Notice 2020-26 extends the deadline for filing an application for a tentative carryback adjustment with respect to the carryback of a NOL arising in any taxable year beginning during CY18 and ending on or before June 30, 2019.
In uncertainty, EAs have opportunity to succeed and to help their clients succeed, too.
IRS Urges Taxpayers to Use Electronic Options
Finally, IRS in a press release (IR-2020-68) yesterday asked taxpayers and tax professionals to use electronic options "to support social distancing and speed the processing of tax returns, refunds, and payments."
The message, while understandably optimistic and reminding all that the e-file system is fully functional, includes a variety of unpleasant reminders:
- Certain IRS services, such as live assistance on telephones, processing paper tax returns, and responding to correspondence are extremely limited or suspended until further notice.
- All TACs remain temporarily closed.
- IRS is not processing paper tax returns.
- IRS phone lines supported by customer service representatives for taxpayers are not staffed.
- PPS is closed until further notice.
- CAF requests are not being processed (though, small solace, practitioners with e-Services accounts and prior authorization may access Transcript Delivery System to obtain prior year transcripts).
We are pleased to share that through NAEA's relationship with Wolters Kluwer, you have the ability to find in one place state tax filing relief. Once you log in (E@lert logs in through NAEA's website, via the member benefits tab), you will see "Coronavirus/COVID-19 Pandemic," and immediately beneath that, you will have access to a document that updates in real time.
Aside from our own resources, you may want to consider the following:
We note in particular:
- An interactive map from Akin Gump providing current information on state, county, and local government business closures in response to the coronavirus emergency.
- Steptoe & Johnson provides a state level tracker for COVID-19 regulatory responses.
- The Tax Foundation is tracking state legislative responses to coronavirus.
- The New York FY21 budget is signed, and includes COVID-19 relief while addressing Internal Revenue Code conformity. According to RSM, "New York has effectively decoupled from the federal interest expense limitation rules (§163(j)) enacted under the CARES Act for tax years beginning in 2019 and 2020."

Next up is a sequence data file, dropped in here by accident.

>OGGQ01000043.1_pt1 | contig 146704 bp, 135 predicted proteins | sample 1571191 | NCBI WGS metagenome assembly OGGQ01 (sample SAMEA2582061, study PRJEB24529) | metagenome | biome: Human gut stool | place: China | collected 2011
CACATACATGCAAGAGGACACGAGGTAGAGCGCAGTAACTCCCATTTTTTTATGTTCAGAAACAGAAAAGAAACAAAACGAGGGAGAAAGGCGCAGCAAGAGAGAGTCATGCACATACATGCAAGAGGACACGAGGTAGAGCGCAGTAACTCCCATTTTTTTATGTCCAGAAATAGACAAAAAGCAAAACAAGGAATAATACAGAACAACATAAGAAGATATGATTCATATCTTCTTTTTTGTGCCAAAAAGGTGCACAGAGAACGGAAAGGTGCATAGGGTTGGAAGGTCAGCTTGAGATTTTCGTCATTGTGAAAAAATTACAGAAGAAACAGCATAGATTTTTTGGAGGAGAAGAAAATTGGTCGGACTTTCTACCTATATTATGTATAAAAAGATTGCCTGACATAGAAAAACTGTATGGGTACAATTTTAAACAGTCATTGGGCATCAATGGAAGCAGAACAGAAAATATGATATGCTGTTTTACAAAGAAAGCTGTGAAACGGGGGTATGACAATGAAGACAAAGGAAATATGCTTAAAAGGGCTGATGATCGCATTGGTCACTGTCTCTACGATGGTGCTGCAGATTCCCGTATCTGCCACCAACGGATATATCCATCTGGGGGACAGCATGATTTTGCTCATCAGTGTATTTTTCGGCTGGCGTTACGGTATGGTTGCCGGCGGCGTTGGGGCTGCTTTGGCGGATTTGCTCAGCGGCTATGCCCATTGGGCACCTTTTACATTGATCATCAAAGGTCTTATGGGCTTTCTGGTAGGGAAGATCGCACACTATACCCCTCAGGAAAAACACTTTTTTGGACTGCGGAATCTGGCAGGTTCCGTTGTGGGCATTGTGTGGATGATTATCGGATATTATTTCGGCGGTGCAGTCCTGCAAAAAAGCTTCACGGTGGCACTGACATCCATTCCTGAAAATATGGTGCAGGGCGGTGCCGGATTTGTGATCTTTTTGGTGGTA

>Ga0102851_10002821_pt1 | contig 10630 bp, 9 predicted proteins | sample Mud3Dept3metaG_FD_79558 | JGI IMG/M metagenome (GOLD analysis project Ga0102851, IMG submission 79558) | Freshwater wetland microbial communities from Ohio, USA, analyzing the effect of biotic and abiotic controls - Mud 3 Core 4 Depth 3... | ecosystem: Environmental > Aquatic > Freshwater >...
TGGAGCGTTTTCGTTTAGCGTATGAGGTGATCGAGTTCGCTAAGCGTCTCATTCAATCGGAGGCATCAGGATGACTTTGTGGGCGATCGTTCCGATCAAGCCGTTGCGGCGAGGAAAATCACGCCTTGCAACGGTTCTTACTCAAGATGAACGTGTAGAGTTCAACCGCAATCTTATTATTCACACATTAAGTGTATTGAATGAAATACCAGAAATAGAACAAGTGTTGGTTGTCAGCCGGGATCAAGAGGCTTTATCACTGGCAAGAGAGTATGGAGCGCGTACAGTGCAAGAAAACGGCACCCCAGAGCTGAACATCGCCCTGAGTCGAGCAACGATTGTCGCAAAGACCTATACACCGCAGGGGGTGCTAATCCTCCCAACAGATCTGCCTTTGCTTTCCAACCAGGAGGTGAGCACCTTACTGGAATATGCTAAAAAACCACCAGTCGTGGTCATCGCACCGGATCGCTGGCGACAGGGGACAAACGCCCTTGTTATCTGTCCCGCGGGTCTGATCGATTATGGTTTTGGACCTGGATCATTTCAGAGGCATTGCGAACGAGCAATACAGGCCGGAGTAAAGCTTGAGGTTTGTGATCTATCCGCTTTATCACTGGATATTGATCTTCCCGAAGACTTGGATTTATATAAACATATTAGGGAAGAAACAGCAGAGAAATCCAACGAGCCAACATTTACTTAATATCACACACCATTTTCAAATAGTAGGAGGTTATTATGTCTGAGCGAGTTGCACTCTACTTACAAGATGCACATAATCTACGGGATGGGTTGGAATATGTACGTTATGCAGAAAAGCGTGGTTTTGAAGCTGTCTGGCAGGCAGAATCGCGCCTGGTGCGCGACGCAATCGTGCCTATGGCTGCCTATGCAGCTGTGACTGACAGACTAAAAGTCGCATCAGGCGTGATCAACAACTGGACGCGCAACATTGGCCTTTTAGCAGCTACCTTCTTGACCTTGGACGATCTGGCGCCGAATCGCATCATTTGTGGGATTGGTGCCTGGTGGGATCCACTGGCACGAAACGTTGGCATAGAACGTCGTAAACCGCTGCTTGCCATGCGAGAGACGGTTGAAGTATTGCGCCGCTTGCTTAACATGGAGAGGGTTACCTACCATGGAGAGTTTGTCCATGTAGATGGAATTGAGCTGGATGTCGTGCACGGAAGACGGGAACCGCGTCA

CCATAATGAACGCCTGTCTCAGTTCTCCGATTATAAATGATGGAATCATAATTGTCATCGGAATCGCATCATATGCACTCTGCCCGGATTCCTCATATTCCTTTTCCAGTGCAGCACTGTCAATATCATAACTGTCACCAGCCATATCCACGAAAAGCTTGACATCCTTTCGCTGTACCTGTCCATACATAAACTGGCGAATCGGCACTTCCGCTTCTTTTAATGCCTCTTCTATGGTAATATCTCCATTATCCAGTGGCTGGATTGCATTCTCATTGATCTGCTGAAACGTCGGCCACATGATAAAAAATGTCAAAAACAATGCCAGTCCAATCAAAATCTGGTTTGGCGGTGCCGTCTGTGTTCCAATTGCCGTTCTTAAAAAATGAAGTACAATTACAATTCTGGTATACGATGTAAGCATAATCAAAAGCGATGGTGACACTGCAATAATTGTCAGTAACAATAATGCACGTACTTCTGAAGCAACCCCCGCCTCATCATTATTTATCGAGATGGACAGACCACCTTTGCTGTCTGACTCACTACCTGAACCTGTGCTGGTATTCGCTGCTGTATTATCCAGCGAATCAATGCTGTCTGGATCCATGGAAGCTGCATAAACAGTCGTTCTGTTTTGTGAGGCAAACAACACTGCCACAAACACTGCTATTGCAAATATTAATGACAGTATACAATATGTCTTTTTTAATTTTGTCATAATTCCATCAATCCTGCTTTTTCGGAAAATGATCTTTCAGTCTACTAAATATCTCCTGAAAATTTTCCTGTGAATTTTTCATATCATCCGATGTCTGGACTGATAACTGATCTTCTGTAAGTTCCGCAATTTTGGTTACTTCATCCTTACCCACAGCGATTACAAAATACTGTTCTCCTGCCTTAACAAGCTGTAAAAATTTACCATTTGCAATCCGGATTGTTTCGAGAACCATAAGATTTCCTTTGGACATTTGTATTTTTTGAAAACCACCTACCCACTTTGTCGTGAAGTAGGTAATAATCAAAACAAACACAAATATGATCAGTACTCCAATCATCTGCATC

- The California Franchise Tax Board has updated its COVID-19 FAQs. Note California is not conforming to CARES Act NOL changes.
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Everything but the Kitchen Sink
The sun is yet to rise on E@lert's shelter-in-place home office, yet when it rises it will rise on a Friday, and for this (among many other things) we are grateful. Since last we spoke, we have discovered the ancient math that sets the date of Easter and Passover; how Peeps are made; the difference between a Manhattan and a perfect Manhattan; and how to MacGyver a facemask from a coffee filter or t-shirt (and how MacGyver became a verb).
Else, nothing inspires like the greatest episode ever of The Office. And we suggest this piece (originally composed for Easter) for inspiration, and this song because sometimes the dial goes to 11, and, finally, this HRB podcast, a Guide for Working (from Home) Parents.
Otherwise, please consider this list of tax-related items, curated for America's Tax Experts®:
- File under "worth repeating": The Department of Labor last week issued guidance regarding administration of the Emergency Paid Sick Leave Act as well as the Emergency Family and Medical Leave Expansion Act. Miller & Chevalier provides context, and a direct link to the temporary rule.
- A new AICPA report provides nonauthoritative guidance addressing frequently asked audit and accounting questions related to coronavirus.
- Here is a fascinating Procedurally Taxing blog post on the hazards of creating tax policy and procedure on the fly, including a number of articulate, interesting observations on the struggles IRS computer programmers face.
- Forbes columnist Peter Reilly asserts IR-2020-59 confirms IRS is easing collections rules. While he concedes the release is not meaningful for people who arrange their lives to live on after-tax income, he also advises those engaged with collections to pay attention.
- BKD is the auditor for E@lert's alma mater, which is not really interesting but this COVID-19 guide provides a nice checklist for business leaders, including sections on cash flow planning and understanding relief options.
- The Department of Education yesterday releases $6.2 billion in CARES Act-related assistance for college students.
"Before you heal someone, ask him if he's willing to give up the things that make him sick."
— attributed to Hippocrates (460 BC — 370 BC), Greek physician
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NAEA E@lert | Volume 2: Issue 9